Nintendo was engaged in a war with former technology partner Sony over a SNES-based CD-ROM console that it had wanted to bring to market. Back in 1988, Nintendo had contracted Sony to develop a "Super Disc" drive for the 16-bit SNES. This device would later be revealed to the world as the SNES PlayStation, or just PlayStation for short. Nintendo's intent had been to ship the system's CD-ROMs inside a custom caddy complete with an SNES-style lockout chip - a convoluted approach that would have ensured it retained control over the process. Sony understandably balked at this idea - it wanted to put the lockout chip in the CD-ROM drive controller, inside the console, and leave the games alone. This move would also open up the production process, and Sony quietly made plans to license production of PlayStation games to anybody they wanted. Sony president Olaf Olaffson first announced the PlayStation at the 1991 Summer Consumer Electronics Show (CES) in Chicago, proudly proclaiming that "... Sony intends to broadly license it to the [whole] software industry]." This was anathema to Nintendo CEO Hiroshi Yamauchi, who had no intention of letting Nintendo losing control over any part of the process. He conspired with Sony's rival Philips to publically humiliate Sony the following day at the show. In a public press conference held at 9:00 am sharp, Nintendo's Howard Lincoln announced that it had instead signed a deal with Philips for its new CD-ROM system. The stated reason? Since Philips had invented CD-ROM technology, it could offer superior workmanship. The real reason? Nintendo refused to relinquish control of any part of its proprietary hardware. If Nintendo was going to release a CD-ROM based console on the market, then people would have to come to Nintendo to license it - not some ambitious third-party licensee. "Nintendo believes in a standard - our standard," Yamauchi later said of the affair. Sony saw it differently. "They stabbed us in the back," Olaffson told one of his confidants. The resultant legal and technical hopscotch that Nintendo would be forced to play over the affair pretty much assured that it would not be able to bring a decent CD-ROM system to market in time to ride the crest of the 32-bit wave. Instead, they would have to develop a completely new system from the ground up, launch it after everybody else's systems had already hit the market, and pray that their marketing prowess and company's public reputation would sell the new system for them. Nintendo was unconcerned, though - they thought they had derailed Sony's ambitions for good and went blithely ahead with making money. They were wrong ... quite wrong. Realizing that revenge is a dish best served cold, to quote an old Arabian proverb, Sony decided to use the experience it had already gained with developing for everybody else and instead release its very own console. It knew what the developers wanted - a simple yet powerful console that was easy to program - and it knew what gamers wanted - a good, cheap system. It had lots of money and lots of connections within the third party community. While it had never attempted to field its own console before, the fact that Sony knew the field of battle and how to negotiate it put the company in a far better position than had been the lot of NEC back in the 16-bit days. About a year after the CES debacle, Sony's Ken Kuratagi was put charge of a top-secret in-house project aimed at developing a brand new 32-bit videogame console from scratch. It had to be cheap to make and sell, yet powerful enough to handle complex 3D graphics of the kind that were becoming increasingly common in videogames. Sony scored a major coup by getting Namco into its console fold early on, but then again Namco needed no prodding - it was still looking for ways to burn Nintendo over the Mega Drive development affair back in 1990. At the same time, Sony quietly made arrangements with perhaps the most powerful pool of videogame programmers outside of Japan - Europe's third-party community - to develop launch titles for its new system. Psygnosis was perhaps the most prominent of this lot, for it enjoyed a worldwide reputation for its development hardware and software. Soon, like Namco halfway around the world, Psygnosis began developing its own showcase titles for Kuratagi's still-secret wonderbox.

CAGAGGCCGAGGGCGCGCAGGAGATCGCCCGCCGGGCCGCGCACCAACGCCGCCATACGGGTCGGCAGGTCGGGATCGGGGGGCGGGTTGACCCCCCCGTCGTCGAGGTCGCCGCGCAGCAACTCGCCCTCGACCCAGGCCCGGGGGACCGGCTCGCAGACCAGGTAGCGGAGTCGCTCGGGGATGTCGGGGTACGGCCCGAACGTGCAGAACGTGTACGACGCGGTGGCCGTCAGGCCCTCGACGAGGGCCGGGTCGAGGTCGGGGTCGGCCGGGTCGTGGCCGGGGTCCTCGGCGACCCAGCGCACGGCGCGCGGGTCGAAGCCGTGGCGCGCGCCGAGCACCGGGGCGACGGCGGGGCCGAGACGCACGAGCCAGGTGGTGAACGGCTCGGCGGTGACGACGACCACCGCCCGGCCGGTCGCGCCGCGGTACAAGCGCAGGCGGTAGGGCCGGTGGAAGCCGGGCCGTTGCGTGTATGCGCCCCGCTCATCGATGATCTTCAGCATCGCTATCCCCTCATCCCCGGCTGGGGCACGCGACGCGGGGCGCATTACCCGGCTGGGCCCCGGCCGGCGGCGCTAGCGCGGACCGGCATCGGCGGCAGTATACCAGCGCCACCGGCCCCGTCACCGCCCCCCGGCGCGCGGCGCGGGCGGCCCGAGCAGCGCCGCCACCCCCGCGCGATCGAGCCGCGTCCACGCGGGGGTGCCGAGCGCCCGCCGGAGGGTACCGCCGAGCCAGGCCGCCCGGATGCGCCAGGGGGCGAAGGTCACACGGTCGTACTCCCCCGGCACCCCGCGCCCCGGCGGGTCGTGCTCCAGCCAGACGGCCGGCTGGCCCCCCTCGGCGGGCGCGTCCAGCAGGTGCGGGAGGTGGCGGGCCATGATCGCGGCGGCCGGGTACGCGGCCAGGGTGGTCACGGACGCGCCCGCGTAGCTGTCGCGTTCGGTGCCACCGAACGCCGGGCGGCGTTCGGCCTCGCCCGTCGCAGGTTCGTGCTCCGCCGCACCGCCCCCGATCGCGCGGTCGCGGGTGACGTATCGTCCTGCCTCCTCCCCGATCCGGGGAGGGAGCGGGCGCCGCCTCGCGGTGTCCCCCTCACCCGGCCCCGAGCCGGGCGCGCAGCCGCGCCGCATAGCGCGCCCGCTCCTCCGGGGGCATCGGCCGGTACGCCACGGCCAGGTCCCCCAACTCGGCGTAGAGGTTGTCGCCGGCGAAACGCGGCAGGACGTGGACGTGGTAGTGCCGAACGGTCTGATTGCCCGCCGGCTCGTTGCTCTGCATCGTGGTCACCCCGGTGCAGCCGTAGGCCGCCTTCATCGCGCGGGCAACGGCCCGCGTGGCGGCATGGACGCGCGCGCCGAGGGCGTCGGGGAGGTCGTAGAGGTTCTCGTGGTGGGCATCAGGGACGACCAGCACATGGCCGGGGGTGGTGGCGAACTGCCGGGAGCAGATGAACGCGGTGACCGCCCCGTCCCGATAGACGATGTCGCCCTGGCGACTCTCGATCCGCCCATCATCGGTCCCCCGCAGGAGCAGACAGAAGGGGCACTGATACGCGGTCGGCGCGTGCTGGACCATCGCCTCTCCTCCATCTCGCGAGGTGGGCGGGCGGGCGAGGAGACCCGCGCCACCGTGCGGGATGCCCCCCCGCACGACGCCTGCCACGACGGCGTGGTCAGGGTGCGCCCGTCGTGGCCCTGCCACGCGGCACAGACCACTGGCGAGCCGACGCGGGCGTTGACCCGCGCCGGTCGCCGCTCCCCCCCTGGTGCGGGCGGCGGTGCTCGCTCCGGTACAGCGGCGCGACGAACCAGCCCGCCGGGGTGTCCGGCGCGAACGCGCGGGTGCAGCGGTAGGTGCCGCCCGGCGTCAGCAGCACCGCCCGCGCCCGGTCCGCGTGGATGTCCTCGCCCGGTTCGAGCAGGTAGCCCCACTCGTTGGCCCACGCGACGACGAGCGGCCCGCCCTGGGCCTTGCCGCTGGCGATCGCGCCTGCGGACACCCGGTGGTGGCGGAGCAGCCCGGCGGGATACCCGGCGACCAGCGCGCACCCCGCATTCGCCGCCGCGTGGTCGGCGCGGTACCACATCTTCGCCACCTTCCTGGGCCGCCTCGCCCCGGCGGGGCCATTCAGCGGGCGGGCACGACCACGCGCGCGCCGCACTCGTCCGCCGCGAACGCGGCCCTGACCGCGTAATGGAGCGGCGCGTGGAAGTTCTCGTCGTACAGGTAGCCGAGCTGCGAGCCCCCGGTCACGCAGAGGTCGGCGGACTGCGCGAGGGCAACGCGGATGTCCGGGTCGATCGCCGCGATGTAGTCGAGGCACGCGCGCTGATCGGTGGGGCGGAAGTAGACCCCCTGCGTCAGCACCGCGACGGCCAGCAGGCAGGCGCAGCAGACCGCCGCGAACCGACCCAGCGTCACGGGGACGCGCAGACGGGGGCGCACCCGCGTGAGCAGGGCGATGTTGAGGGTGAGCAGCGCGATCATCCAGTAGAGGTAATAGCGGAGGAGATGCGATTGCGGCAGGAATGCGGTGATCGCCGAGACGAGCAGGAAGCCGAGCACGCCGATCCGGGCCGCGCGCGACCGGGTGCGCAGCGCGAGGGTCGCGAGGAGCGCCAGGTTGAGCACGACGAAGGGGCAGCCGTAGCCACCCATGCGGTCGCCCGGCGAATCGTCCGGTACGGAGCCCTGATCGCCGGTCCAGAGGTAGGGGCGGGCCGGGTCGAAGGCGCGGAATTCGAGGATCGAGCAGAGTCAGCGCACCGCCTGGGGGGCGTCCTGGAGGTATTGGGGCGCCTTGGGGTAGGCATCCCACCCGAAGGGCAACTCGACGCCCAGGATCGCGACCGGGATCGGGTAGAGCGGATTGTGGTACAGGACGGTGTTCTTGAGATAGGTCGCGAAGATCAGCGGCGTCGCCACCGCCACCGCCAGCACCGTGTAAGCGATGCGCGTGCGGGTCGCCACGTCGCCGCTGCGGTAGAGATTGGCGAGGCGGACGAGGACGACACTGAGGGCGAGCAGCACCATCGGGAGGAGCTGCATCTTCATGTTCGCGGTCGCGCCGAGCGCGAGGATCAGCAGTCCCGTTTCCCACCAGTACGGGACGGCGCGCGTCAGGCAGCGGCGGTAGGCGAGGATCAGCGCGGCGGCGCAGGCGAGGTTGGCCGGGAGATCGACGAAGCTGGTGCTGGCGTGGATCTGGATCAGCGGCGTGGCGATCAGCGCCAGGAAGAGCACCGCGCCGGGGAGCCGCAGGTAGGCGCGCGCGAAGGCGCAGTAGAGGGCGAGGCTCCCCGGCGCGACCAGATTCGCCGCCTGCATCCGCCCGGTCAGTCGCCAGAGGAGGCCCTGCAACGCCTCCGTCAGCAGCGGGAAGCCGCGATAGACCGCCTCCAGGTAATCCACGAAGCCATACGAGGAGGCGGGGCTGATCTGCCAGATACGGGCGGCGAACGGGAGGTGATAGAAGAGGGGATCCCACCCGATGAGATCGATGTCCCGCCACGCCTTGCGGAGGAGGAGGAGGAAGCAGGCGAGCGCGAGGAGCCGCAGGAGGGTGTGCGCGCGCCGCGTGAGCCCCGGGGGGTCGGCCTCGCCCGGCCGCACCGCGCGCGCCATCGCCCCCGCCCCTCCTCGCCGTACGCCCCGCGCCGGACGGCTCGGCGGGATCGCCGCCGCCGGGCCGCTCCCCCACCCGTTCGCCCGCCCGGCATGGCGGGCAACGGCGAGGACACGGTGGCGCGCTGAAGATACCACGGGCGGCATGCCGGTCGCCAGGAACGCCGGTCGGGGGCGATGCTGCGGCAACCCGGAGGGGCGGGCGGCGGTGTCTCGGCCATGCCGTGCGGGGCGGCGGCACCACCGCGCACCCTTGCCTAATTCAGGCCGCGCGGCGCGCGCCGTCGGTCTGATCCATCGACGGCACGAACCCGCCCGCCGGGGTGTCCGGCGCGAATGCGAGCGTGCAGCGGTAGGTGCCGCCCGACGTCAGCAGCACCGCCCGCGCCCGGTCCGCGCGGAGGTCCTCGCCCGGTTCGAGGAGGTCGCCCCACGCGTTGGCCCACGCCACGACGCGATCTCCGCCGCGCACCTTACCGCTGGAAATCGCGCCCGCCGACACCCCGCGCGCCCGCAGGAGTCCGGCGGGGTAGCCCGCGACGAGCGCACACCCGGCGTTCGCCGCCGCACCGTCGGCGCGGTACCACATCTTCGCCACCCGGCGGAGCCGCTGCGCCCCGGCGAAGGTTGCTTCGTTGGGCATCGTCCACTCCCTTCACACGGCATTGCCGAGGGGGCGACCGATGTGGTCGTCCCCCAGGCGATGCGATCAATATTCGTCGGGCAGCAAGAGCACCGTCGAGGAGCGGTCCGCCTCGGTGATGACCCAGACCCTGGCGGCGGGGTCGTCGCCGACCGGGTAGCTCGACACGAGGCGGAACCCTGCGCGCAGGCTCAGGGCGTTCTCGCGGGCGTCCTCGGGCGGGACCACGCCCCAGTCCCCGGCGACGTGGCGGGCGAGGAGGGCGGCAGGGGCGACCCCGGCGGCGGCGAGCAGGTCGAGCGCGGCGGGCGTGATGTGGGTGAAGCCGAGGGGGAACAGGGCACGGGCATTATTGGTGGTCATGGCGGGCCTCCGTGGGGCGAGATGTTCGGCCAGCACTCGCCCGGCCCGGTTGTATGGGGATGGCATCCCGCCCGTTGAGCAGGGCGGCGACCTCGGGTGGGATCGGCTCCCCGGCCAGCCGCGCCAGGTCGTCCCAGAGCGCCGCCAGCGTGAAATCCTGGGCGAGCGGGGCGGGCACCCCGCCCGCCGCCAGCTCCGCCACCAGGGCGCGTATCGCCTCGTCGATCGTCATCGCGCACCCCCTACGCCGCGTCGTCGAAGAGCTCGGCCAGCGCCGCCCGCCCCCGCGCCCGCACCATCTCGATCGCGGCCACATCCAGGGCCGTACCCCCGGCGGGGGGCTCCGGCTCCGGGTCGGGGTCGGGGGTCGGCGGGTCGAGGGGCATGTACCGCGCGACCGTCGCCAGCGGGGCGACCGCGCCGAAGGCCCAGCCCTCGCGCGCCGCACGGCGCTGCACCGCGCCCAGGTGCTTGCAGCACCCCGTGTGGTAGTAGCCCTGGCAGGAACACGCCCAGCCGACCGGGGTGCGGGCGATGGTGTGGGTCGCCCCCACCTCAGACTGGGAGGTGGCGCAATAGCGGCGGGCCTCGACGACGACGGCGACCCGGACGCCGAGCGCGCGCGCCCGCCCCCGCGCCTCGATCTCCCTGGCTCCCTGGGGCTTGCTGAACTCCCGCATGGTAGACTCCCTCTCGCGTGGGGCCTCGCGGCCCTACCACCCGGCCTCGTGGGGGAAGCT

Originally posted by Mysticales@June 24 2002,06:31
No the design is real. I have another in my mags. Also if NES wouldve done the CD system, Sony, and Sega wouldve had a HARD time competing as NES wouldve had the head start.
Originally posted by Mysticales@June 24 2002,18:57
Let me say this... I was HAPPY as hell when I had a PSX (Still smelled of plastic on controllers... man I got high off that!)
Had NO memory card. Had not really any games... them BOOM I barrowed FF7 AND memory card from friend! I was HAPPY! That game was FUN!